The Nov. 28 print edition of the Cambridge News and Deerfield Independent incorrectly identified Jeremey Jacobson as Jeremy Allen. We regret the error and it is fixed in the online version below.
Some long-vacant buildings are lighting up for the holidays along Cambridge’s Main Street.
Artwork and other festive touches that began appearing in storefronts this week, and upcoming special events, are only temporary measures, though, with no immediate plans to reopen any of the retail spaces after December.
For five years, Craig Carpenter’s Village Bakery building has stood vacant at 121 W. Main St.
Similarly, retail buildings owned by Charles Fiesel in the 100 block of West Main Street, out of which once operated Prescott Mall/Ward’s Mercantile and The Wood Shed, have passed through a string of holiday seasons in which their windows have remained dark.
And in the 200 block of West Main Street, the former Matt Kenseth Museum that Fiesel also now owns has been sitting empty since being shuttered in 2017.
But in the past week, a plan has rapidly emerged to light up all of these vacant properties through December.
It began, say “Artfully Yours, Cambridge,” organizers Sheila Palinkas and Jeremy Jacobson, with a social media post about a similar, successful effort in Durango, Colorado
The idea exploded from there.
In the past few days, the Cambridge Arts Council has given $100 in seed money to buy supplies like paint, and artists and community groups have offered their talents and their artwork for sale, and displays have begun to appear in long-empty windows.
While the effort to brighten vacant windows is corresponding with Cambridge’s Classic Christmas weekend Dec. 6-8 it isn’t limited to that, extending for the entire month of December, Palinkas said.
It’s not all visual art either; actors may become involved, too.
At the shuttered Wood Shed, 101 W. Main St., for instance, Fiesel hopes to stage a live Nativity in the front window.
“You could have people standing here, you could have a little manger,” he said, stepping into the window enthusiastically as he talked about where participants might pose.
Fiesel said he’s also toying with showing a looping video of “It’s a Wonderful Life,” in the same window with sound projected into the street. By Monday, Nov. 25, Palinkas had posted on social media that she was seeking a DVD of the iconic holiday movie and live nativity participants from local churches. By that afternoon, at least one person had positively responded.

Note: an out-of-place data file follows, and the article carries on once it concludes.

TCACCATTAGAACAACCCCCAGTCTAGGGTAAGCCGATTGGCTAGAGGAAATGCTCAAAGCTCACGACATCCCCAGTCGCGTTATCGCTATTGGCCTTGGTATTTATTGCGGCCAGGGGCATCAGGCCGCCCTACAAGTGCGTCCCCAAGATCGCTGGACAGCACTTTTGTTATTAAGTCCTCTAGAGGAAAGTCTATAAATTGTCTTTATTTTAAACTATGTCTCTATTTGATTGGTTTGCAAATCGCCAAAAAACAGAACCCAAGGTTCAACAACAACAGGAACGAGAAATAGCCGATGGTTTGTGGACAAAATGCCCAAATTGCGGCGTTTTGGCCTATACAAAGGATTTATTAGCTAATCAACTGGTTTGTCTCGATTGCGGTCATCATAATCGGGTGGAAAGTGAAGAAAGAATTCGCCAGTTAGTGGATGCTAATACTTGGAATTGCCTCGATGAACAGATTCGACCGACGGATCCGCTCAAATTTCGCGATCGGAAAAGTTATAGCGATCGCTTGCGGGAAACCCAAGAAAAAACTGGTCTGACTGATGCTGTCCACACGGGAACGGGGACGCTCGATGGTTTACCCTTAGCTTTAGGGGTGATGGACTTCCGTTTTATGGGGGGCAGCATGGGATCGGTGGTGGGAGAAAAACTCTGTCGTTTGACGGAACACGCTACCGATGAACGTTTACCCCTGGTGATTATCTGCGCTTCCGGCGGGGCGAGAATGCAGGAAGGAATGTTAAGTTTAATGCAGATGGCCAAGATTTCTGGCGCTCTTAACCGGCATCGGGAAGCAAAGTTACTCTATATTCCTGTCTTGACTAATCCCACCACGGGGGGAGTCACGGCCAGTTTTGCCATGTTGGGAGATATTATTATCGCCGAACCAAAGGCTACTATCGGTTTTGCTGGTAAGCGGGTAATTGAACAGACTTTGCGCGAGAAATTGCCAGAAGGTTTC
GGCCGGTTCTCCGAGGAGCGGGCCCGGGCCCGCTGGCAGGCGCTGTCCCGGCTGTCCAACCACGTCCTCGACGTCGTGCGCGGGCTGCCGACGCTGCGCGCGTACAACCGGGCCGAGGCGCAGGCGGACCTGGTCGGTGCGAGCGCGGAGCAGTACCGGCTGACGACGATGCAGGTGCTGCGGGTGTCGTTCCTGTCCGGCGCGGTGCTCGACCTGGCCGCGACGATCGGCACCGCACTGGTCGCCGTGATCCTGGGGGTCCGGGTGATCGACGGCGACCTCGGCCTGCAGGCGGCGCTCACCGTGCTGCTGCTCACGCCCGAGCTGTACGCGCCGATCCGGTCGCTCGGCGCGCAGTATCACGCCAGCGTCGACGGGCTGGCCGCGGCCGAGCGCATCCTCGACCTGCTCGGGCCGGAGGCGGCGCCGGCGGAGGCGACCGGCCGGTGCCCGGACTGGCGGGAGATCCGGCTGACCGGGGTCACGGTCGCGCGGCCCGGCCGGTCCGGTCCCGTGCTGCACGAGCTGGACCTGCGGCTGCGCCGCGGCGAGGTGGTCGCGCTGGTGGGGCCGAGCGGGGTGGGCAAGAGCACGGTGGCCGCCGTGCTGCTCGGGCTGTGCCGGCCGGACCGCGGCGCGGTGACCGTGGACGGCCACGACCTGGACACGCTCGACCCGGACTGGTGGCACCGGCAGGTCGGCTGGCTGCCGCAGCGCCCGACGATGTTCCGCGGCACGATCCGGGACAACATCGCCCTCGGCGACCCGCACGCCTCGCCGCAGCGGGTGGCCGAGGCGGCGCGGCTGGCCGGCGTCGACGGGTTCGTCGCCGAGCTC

But the doors of the former Wood Shed, located across the street from Veterans Park where a community tree lighting is scheduled as part of Cambridge Classic Christmas, will remain locked other than to let in actors, Fiesel stressed.
Fiesel also noted that he isn’t funding the window displays or the pop-up at the former Kenseth museum either, just opening the doors. Organizing is being done by Palinkas and Jacobson and cash donations are being funneled through the non-profit Cambridge Arts Council.
Fiesel said he’s happy to unlock the space but said that’s all he can currently do, given his time pressures of family and operating Plow.
“I’ll open the door, but I need someone else to do the heavy lifting,” he said. “I only have so much time and ability.”
At the shuttered Ward’s Mercantile, local en plein air — French for “in the air” or “outdoor” — painters Chris Steinmiller and Janet Nelson were busy on Saturday morning, Nov. 23, setting up a display of their work in a window. It was the first window to be decorated as part of “Artfully Yours, Cambridge.”
Prices of their artwork and their contact information will be visible through the window for potential buyers, Nelson and Steinmiller said, but no one will be present selling anything.
And it’s not just adult artists who are getting involved. On a window at Prescott Mall, a display went up Sunday, Nov. 24 of artwork from First Friends, a local preschool program.
Though Palinkas has a tentative vision for temporarily opening up Ward’s Mercantile, 149 W. Main St., to sell coffee and treats, that isn’t certain yet to happen, she said. The space still contains furniture and equipment from a former coffeehouse, the Daily Grind, that closed a few years ago.
What is certain, however, is that a local artist pop-up shop will be open Friday and Saturday nights in December at the former Matt Kenseth Museum, 210 W. Main St.
Palinkas said at least a half-dozen artists have now committed to selling their work during the pop-up hours and possibly also doing demonstrations. Steinmiller and Nelson said they may be among the artists participating.